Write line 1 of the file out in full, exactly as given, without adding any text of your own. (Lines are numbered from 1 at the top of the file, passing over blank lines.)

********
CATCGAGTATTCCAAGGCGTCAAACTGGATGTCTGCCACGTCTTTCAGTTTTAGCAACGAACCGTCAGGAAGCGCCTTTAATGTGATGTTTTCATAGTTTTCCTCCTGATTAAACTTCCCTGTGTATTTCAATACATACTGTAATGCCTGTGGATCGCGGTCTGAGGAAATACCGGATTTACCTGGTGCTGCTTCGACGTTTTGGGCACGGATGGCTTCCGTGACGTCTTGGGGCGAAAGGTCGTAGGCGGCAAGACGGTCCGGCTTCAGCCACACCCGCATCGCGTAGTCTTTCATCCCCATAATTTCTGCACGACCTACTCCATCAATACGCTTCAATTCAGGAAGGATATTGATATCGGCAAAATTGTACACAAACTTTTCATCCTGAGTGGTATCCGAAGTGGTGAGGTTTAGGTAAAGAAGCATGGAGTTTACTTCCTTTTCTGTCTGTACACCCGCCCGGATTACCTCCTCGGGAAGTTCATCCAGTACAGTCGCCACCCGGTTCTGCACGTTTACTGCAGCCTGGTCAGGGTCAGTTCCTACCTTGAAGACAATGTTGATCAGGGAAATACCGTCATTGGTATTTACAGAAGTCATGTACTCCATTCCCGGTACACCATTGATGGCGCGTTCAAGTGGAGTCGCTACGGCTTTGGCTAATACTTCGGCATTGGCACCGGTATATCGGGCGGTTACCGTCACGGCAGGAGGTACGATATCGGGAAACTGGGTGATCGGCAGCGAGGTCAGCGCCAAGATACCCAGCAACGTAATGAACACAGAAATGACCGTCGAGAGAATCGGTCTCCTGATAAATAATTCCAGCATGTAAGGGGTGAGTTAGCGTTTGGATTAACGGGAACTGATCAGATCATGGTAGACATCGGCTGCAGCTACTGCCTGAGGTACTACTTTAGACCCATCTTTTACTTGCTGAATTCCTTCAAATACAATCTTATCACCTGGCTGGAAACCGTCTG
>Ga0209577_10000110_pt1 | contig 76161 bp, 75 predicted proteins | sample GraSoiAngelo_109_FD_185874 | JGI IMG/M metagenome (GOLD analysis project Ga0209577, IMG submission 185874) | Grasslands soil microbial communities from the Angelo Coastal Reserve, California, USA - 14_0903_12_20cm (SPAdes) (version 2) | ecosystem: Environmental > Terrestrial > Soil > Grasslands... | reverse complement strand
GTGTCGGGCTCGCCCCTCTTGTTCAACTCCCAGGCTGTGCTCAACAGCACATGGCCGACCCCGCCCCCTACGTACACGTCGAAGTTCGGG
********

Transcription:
CATCGAGTATTCCAAGGCGTCAAACTGGATGTCTGCCACGTCTTTCAGTTTTAGCAACGAACCGTCAGGAAGCGCCTTTAATGTGATGTTTTCATAGTTTTCCTCCTGATTAAACTTCCCTGTGTATTTCAATACATACTGTAATGCCTGTGGATCGCGGTCTGAGGAAATACCGGATTTACCTGGTGCTGCTTCGACGTTTTGGGCACGGATGGCTTCCGTGACGTCTTGGGGCGAAAGGTCGTAGGCGGCAAGACGGTCCGGCTTCAGCCACACCCGCATCGCGTAGTCTTTCATCCCCATAATTTCTGCACGACCTACTCCATCAATACGCTTCAATTCAGGAAGGATATTGATATCGGCAAAATTGTACACAAACTTTTCATCCTGAGTGGTATCCGAAGTGGTGAGGTTTAGGTAAAGAAGCATGGAGTTTACTTCCTTTTCTGTCTGTACACCCGCCCGGATTACCTCCTCGGGAAGTTCATCCAGTACAGTCGCCACCCGGTTCTGCACGTTTACTGCAGCCTGGTCAGGGTCAGTTCCTACCTTGAAGACAATGTTGATCAGGGAAATACCGTCATTGGTATTTACAGAAGTCATGTACTCCATTCCCGGTACACCATTGATGGCGCGTTCAAGTGGAGTCGCTACGGCTTTGGCTAATACTTCGGCATTGGCACCGGTATATCGGGCGGTTACCGTCACGGCAGGAGGTACGATATCGGGAAACTGGGTGATCGGCAGCGAGGTCAGCGCCAAGATACCCAGCAACGTAATGAACACAGAAATGACCGTCGAGAGAATCGGTCTCCTGATAAATAATTCCAGCATGTAAGGGGTGAGTTAGCGTTTGGATTAACGGGAACTGATCAGATCATGGTAGACATCGGCTGCAGCTACTGCCTGAGGTACTACTTTAGACCCATCTTTTACTTGCTGAATTCCTTCAAATACAATCTTATCACCTGGCTGGAAACCGTCTG